Some of the novella’s most amusing scenes are conveyed through the administrative memos from Harpole to Tusker and vice versa. In this passage, Tusker is responding to a complaint by Mr Theaker, the school caretaker, who has taken umbrage at being asked to hoist the Union Jack flag on a daily basis. The resultant memo from Tusker to Harpole is typical of this official’s communications, characterised by their antagonistic, narrow-minded style.

TUSKER TO HARPOLE

I was called upon to-day by the industrial disputes officer of the Transport and General Workers’ Union, complaining that you have instructed your caretaker, Mr E. E. Theaker, to hoist a flag each morning.

I would point out that the Local Educational Committee has laid down the principal duties of its caretakers are to maintain (a) Heat (b) Cleanliness (c) Security, and that Other Duties should only be undertaken when and if time permits. In view of this, no doubt you would like to re-consider the ill-considered position you have taken up, and I shall expect to hear what course of action in this vexatious matter you propose to take.

I note that you have not yet informed me why you require a second flag. (p. 7)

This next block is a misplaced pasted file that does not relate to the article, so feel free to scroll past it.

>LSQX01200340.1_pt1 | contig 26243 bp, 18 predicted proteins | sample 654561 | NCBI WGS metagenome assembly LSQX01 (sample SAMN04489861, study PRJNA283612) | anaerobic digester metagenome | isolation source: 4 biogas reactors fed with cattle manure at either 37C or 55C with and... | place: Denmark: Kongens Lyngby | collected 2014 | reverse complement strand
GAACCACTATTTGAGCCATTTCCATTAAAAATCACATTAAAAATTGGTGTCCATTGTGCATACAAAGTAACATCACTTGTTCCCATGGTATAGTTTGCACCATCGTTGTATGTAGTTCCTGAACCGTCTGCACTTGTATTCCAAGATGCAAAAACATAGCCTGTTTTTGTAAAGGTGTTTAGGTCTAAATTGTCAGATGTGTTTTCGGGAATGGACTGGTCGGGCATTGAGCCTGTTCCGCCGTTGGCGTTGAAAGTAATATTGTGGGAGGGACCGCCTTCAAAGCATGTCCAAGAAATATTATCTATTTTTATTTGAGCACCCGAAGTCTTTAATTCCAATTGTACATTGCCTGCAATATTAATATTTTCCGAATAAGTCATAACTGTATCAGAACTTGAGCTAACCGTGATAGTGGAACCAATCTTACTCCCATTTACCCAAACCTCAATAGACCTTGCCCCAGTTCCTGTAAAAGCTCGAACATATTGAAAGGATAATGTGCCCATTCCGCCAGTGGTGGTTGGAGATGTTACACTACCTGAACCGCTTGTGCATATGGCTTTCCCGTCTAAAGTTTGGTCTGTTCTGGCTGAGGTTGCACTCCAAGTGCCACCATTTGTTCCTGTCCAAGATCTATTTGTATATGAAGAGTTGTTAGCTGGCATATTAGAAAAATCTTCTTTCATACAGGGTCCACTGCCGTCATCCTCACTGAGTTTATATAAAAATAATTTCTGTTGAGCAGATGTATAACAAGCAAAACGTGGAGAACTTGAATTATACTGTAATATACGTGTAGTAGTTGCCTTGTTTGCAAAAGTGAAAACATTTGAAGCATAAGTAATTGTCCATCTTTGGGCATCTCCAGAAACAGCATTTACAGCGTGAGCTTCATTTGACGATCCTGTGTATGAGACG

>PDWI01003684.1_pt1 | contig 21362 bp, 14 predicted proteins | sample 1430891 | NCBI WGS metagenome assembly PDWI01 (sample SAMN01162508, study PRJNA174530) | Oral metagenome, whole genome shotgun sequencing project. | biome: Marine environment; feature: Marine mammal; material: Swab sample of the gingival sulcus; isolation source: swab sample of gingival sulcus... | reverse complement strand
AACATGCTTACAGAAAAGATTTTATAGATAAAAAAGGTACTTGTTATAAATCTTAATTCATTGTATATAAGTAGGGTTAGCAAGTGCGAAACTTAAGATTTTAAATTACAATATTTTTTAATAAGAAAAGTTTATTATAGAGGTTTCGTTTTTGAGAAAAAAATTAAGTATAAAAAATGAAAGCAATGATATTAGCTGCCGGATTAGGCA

Theaker – a man who is something of a law unto himself – proves to be the cause of another incident when one of the teachers, Mr Pintle, discovers that his precious teaching aids for History lessons have disappeared from the school’s storeroom…

[HARPOLE’S] JOURNAL

…Just as I was going home, Pintle, almost incoherent, rage intermingled with grief, burst accusingly in. This being the season of the year when he does the Normans, he had been to the Surplus Apparatus and Staff Illustration Store to put back his Viking longship (made of 3,500 matchsticks) and to take out his cardboard Norman Keep. Apparently the Store was empty and the Keep (which he had made in his first year out of college) had gone. I hurried back with him and the little room was certainly empty of educational apparatus and now housed brushes, mops, cleaning paraphernalia, a child’s desk and an old armchair.